But what about late 20th or early 21st century battlers? Do they still exist (outside the politicians’ minds?). Are Tim Winton’s more contemporary-focused books, like The turning, also about “Aussie battlers”? If they are, they are written with a more realistic, less affectionate eye, I think, than the earlier books I’ve mentioned. Is the old definition of “battler” – essentially, a working class white Australian male – still reflective of contemporary Australian society, with its multicultural and increasingly middle-class make-up? Certainly, when I think about recent Australian literature that is set in current times, the “battler” theme, or even character really, does not come to the fore – and yet, if I Google, “aussie battler”, the idea is alive and well. It seems, perhaps, that literature has turned its eye to more complex notions of the Australian character while politicians and the media stick to a romanticised version of “the battler”. I’d love to know what other readers of Aussie literature think.

14 Comments leave one →
  1. Meg permalink
    April 2, 2013 9:33 am

    I did read Clive Hamilton’s, “Affluenza,” In the Invisible Thread, and thought it was quite good. The definition of the “true Aussie battler” has changed over the years. I find it difficult to think of a modern Australian novel about the ‘Ausssie battler’. I agree with you about Ruth Park, and would add Thea Astley to the list of writers from the past who wrote about the Aussie battler”. I used to be sexist in thinking of the ‘Aussie battler’ being a man rather than a woman. However, especially in today’s world, there are many women who would also be classed as the ‘Aussie battler’. I now consider the ‘Aussie battler’ in Australia as a person who is on their own or in a family trying to survive on limited income.

    • April 2, 2013 10:34 am

      Great Meg … I was thinking too about the gender aspect … and I think that Ruth Park saw the battler as the family, particularly Mama who held that family together … and yet I think popular consciousness had “the battler” as male. The traditional battler, if I can call it that, has a certain heroic/courageous quality to their “battle”. I wonder if that is still there – or is today’s battler purely about economic survival with no sense of character/resilience/strength.

  2. April 2, 2013 11:38 am

    Harp in the South and Cloudstreet were what immediately came to mind for me. Oh, that and Snugglepot and Cuddlepie. I mean, gosh, those Banksia Men! 😉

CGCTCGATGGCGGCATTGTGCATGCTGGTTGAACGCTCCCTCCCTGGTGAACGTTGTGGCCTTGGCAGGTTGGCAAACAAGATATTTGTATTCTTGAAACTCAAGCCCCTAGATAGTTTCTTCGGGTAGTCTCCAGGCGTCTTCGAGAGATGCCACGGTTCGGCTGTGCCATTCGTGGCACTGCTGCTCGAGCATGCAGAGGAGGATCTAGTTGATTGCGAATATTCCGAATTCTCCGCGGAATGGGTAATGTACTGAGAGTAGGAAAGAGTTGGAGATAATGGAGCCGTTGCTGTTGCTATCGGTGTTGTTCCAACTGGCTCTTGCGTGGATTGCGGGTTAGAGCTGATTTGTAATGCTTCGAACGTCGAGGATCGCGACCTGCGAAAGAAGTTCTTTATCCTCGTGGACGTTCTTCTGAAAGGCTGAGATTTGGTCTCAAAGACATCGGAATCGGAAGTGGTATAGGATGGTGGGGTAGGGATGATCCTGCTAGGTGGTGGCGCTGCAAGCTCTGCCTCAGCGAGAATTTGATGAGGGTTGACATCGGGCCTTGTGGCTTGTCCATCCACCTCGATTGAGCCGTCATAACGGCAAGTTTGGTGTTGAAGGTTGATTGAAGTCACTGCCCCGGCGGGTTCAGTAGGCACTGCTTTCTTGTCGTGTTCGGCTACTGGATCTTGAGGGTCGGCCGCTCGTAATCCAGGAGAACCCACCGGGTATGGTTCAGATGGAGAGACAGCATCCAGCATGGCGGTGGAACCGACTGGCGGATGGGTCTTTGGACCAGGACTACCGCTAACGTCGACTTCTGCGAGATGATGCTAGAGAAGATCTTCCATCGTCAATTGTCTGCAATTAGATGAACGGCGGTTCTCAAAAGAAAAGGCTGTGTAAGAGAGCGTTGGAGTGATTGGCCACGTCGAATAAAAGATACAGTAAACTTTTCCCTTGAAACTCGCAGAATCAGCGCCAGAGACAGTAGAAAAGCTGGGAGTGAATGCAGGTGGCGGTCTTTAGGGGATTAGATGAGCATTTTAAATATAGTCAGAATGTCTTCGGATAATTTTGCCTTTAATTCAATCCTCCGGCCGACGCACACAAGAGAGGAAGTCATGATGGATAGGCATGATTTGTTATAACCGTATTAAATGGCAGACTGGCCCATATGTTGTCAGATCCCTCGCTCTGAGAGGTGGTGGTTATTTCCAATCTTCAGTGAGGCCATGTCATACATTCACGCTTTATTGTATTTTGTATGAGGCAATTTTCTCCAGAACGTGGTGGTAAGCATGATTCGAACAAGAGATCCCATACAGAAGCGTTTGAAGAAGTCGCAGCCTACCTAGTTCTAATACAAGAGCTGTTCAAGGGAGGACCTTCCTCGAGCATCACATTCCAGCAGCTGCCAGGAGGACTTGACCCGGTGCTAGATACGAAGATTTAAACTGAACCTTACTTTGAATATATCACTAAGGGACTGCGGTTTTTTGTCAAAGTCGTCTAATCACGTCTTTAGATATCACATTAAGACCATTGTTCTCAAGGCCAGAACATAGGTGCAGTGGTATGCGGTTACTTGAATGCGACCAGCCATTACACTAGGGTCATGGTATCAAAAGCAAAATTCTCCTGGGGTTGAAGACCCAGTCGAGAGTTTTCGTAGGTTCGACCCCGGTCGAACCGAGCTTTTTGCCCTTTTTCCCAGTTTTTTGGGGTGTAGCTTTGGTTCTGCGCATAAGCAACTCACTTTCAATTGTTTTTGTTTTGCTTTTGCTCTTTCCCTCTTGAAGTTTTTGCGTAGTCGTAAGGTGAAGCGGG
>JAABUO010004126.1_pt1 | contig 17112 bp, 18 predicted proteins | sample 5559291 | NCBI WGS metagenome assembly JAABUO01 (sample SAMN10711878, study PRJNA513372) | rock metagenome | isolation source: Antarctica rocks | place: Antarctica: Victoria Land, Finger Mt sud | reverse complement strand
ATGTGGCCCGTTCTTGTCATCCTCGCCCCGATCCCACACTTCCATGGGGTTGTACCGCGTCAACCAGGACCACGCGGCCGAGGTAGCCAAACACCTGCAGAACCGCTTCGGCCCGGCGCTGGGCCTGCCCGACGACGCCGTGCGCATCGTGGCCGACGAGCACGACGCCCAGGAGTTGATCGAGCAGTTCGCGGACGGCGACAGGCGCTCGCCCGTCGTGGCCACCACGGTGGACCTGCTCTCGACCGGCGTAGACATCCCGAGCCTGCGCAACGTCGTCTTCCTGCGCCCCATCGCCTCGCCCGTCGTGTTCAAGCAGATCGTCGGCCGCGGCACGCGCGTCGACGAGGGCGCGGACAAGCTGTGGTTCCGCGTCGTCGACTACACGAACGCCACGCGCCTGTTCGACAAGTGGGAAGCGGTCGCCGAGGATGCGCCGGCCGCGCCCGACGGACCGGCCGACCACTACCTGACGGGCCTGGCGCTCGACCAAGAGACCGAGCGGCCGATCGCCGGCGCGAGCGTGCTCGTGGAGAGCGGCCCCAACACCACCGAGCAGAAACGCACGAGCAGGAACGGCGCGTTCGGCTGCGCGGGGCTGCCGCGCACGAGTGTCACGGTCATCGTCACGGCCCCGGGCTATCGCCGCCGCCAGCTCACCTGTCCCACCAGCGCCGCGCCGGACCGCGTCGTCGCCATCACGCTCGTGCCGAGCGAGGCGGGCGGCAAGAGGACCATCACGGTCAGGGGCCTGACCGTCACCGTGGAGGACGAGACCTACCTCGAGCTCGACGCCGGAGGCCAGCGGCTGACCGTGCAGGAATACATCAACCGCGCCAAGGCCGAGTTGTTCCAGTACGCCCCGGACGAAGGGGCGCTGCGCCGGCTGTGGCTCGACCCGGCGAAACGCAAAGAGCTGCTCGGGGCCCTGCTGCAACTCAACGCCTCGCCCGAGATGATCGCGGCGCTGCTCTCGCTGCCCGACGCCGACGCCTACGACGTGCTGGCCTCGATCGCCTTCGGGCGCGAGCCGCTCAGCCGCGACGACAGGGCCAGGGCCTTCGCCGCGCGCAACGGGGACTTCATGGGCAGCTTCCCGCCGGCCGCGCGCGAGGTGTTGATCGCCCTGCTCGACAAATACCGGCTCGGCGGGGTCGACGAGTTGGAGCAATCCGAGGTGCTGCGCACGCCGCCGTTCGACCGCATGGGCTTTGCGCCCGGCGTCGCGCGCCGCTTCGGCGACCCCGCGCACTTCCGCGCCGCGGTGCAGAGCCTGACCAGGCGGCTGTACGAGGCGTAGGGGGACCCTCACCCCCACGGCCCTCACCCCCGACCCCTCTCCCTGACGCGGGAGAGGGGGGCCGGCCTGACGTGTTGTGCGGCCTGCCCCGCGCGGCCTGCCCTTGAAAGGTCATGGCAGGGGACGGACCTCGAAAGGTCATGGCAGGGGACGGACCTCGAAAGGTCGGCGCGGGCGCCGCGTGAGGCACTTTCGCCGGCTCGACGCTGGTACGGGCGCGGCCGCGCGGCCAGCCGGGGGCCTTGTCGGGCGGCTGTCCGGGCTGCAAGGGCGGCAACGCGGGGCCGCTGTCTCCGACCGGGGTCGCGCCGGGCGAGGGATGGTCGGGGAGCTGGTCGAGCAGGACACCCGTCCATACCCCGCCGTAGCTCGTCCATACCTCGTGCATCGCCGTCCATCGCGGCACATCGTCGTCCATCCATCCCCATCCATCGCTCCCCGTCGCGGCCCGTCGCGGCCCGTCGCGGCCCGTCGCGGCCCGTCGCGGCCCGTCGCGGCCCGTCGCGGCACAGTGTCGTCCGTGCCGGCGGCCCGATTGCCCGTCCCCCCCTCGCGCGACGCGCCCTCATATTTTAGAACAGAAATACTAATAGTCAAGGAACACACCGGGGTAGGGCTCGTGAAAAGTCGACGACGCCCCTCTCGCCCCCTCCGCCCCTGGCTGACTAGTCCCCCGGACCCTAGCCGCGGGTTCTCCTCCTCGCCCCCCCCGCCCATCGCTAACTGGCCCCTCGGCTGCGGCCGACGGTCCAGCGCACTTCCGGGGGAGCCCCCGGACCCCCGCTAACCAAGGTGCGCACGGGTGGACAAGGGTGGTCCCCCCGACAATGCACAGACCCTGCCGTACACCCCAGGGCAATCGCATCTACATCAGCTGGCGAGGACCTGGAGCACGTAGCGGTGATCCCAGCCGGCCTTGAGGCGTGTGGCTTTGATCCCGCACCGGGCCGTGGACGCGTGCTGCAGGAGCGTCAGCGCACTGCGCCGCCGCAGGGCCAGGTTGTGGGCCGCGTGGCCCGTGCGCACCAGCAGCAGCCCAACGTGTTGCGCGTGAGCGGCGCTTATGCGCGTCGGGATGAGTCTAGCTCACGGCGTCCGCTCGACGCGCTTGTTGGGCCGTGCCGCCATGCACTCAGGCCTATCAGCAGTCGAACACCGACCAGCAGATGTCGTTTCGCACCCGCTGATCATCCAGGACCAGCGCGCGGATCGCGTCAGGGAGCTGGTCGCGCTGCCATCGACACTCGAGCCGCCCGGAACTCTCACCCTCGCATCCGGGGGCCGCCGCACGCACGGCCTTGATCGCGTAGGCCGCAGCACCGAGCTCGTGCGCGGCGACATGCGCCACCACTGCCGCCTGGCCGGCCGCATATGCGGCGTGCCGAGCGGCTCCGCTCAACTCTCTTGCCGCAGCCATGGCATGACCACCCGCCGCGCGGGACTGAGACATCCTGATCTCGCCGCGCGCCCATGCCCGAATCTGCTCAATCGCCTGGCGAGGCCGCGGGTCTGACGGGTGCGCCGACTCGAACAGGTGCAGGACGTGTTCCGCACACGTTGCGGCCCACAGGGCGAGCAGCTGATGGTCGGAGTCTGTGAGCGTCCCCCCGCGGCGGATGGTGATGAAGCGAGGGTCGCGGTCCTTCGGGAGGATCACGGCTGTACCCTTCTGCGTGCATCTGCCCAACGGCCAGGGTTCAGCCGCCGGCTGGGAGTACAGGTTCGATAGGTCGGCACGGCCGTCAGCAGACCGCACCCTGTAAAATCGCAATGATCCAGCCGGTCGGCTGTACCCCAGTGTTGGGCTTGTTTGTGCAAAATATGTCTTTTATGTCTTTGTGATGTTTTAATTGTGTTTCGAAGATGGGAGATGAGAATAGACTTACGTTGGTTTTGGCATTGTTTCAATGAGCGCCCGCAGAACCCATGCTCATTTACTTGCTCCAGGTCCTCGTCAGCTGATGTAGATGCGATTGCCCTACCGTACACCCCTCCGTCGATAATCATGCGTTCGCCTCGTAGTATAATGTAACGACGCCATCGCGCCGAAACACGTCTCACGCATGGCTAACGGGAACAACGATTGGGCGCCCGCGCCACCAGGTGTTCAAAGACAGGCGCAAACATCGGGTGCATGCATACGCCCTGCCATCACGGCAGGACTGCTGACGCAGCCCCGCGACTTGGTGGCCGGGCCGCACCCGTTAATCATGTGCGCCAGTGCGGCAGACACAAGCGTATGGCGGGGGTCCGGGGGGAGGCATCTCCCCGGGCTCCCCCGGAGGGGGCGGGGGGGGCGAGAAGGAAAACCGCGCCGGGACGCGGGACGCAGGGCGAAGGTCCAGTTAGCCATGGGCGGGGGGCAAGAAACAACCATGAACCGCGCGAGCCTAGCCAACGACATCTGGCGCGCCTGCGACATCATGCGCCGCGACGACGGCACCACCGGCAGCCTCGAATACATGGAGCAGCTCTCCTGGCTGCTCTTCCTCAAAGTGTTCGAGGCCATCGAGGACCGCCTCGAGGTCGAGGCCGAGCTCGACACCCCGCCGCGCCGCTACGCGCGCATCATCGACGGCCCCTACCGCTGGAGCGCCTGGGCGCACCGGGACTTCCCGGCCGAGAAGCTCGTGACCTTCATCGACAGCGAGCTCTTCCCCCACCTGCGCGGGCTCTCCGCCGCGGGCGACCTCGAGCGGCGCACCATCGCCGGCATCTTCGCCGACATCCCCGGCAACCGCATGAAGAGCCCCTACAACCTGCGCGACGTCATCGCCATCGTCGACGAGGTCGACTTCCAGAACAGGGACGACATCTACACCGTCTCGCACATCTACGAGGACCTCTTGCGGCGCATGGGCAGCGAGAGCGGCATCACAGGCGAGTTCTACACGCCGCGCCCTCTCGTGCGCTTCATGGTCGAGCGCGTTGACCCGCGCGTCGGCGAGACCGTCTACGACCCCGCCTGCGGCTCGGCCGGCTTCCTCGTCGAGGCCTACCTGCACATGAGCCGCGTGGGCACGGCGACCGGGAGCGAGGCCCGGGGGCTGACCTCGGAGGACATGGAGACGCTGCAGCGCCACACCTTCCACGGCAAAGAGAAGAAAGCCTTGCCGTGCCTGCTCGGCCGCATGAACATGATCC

3. April 2, 2013 11:51 am

    I have a contemporary one for you: The Fine Colour of Rust by P A (Paddy) O’Reilly. (See It’s just been shortlisted for the ALS Gold Medal. Lovely book!

    • April 2, 2013 3:10 pm

      Thanks Lisa … that does sound like a good contemporary example. I’ve been meaning to read it … and will certainly try to get to it now you’ve told me this.

  4. April 4, 2013 4:55 am

    How fascinating this character type has a name! We have the same sort of character type in the US too but I have never heard it called anything. Watch though, after I hit post comment I will remember that we do call it something!

  5. April 5, 2013 5:22 pm

    The idea of the battler is certainly one I know well from Henry Lawson’s The Drover’s Wife to the stories set in the depression of the 30s and soldier settler farms. I would include the works of Katherine Susannah Prichard such as Bullocky and The Pioneers.

    More modern what about Digger in David Malouf’s Great World?

    It is also the subjects a folk music such as that of Ted Egan and Kevin Carmody. .

    • April 5, 2013 5:32 pm

      Ah yes, Prichard’s The pioneers is a good one, bmpermie. I was thinking of Malouf as I wrote the post but it didn’t seem to fit the books of his that I’ve read. The great world is one I haven’t read so thanks for that suggestion.

  6. April 7, 2013 6:19 pm

    Interesting thoughts and my idea of the Aussie Battler reflects tales handed down from my grandfather about working in the power station in Pyrmont during the depression or (other grandad) working the railways in Western Queensland. I do think it’s an historical term now and cannot truly represent what is contemporary, mixed Australia. Having just read ‘Tall Man’ and now reading ‘Carpentaria’ I feel there are many more battles going on – perhaps of an uneven and ongoing nature!

    • April 7, 2013 7:04 pm

      I totally agree Catherine … I think there is probably still an element of the traditional Aussie battler in our society, but I think there are many more battles going on (and probably were going on) and we ignore them at our peril. Did you enjoy Tall man? I read it, as I recollect, only weeks before I started this blog. It’s not easily forgotten.


  1. Breath | Peter J Verdil